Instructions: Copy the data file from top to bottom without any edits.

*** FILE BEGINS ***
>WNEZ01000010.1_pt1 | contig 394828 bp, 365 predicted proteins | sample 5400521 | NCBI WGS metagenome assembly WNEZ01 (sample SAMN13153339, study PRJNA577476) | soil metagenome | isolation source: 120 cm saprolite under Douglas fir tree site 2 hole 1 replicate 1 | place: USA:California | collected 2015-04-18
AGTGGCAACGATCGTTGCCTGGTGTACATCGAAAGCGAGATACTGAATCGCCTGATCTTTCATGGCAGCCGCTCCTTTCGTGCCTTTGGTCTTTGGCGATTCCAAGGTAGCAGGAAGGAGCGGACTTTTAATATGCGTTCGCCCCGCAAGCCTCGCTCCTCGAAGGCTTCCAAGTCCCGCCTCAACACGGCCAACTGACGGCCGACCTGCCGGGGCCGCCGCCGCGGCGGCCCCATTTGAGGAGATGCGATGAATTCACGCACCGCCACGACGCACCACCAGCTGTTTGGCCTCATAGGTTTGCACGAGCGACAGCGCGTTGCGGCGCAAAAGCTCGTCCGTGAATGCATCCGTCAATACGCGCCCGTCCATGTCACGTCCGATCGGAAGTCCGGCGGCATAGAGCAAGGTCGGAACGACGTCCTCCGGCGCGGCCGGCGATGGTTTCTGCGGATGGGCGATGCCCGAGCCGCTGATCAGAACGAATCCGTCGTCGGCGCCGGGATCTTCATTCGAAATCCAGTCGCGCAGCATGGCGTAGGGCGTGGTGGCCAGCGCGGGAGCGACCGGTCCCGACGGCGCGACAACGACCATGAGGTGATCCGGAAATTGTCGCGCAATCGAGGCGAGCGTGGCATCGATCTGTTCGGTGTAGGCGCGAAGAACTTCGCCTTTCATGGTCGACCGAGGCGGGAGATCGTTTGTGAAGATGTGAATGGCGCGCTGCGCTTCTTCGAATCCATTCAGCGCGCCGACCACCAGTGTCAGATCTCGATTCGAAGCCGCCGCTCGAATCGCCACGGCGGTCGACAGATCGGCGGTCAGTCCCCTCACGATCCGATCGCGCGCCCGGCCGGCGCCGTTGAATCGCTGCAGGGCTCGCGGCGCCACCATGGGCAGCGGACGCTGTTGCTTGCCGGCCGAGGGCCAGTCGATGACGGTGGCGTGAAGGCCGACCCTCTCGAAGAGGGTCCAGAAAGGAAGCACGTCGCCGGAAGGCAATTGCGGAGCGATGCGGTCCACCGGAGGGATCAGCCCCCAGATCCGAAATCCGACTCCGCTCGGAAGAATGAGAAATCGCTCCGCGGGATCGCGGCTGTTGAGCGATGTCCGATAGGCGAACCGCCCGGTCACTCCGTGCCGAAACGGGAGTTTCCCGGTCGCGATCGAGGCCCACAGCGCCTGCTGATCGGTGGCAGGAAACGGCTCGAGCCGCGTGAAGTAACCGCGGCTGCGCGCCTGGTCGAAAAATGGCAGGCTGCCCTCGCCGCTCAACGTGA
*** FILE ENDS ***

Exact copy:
>WNEZ01000010.1_pt1 | contig 394828 bp, 365 predicted proteins | sample 5400521 | NCBI WGS metagenome assembly WNEZ01 (sample SAMN13153339, study PRJNA577476) | soil metagenome | isolation source: 120 cm saprolite under Douglas fir tree site 2 hole 1 replicate 1 | place: USA:California | collected 2015-04-18
AGTGGCAACGATCGTTGCCTGGTGTACATCGAAAGCGAGATACTGAATCGCCTGATCTTTCATGGCAGCCGCTCCTTTCGTGCCTTTGGTCTTTGGCGATTCCAAGGTAGCAGGAAGGAGCGGACTTTTAATATGCGTTCGCCCCGCAAGCCTCGCTCCTCGAAGGCTTCCAAGTCCCGCCTCAACACGGCCAACTGACGGCCGACCTGCCGGGGCCGCCGCCGCGGCGGCCCCATTTGAGGAGATGCGATGAATTCACGCACCGCCACGACGCACCACCAGCTGTTTGGCCTCATAGGTTTGCACGAGCGACAGCGCGTTGCGGCGCAAAAGCTCGTCCGTGAATGCATCCGTCAATACGCGCCCGTCCATGTCACGTCCGATCGGAAGTCCGGCGGCATAGAGCAAGGTCGGAACGACGTCCTCCGGCGCGGCCGGCGATGGTTTCTGCGGATGGGCGATGCCCGAGCCGCTGATCAGAACGAATCCGTCGTCGGCGCCGGGATCTTCATTCGAAATCCAGTCGCGCAGCATGGCGTAGGGCGTGGTGGCCAGCGCGGGAGCGACCGGTCCCGACGGCGCGACAACGACCATGAGGTGATCCGGAAATTGTCGCGCAATCGAGGCGAGCGTGGCATCGATCTGTTCGGTGTAGGCGCGAAGAACTTCGCCTTTCATGGTCGACCGAGGCGGGAGATCGTTTGTGAAGATGTGAATGGCGCGCTGCGCTTCTTCGAATCCATTCAGCGCGCCGACCACCAGTGTCAGATCTCGATTCGAAGCCGCCGCTCGAATCGCCACGGCGGTCGACAGATCGGCGGTCAGTCCCCTCACGATCCGATCGCGCGCCCGGCCGGCGCCGTTGAATCGCTGCAGGGCTCGCGGCGCCACCATGGGCAGCGGACGCTGTTGCTTGCCGGCCGAGGGCCAGTCGATGACGGTGGCGTGAAGGCCGACCCTCTCGAAGAGGGTCCAGAAAGGAAGCACGTCGCCGGAAGGCAATTGCGGAGCGATGCGGTCCACCGGAGGGATCAGCCCCCAGATCCGAAATCCGACTCCGCTCGGAAGAATGAGAAATCGCTCCGCGGGATCGCGGCTGTTGAGCGATGTCCGATAGGCGAACCGCCCGGTCACTCCGTGCCGAAACGGGAGTTTCCCGGTCGCGATCGAGGCCCACAGCGCCTGCTGATCGGTGGCAGGAAACGGCTCGAGCCGCGTGAAGTAACCGCGGCTGCGCGCCTGGTCGAAAAATGGCAGGCTGCCCTCGCCGCTCAACGTGA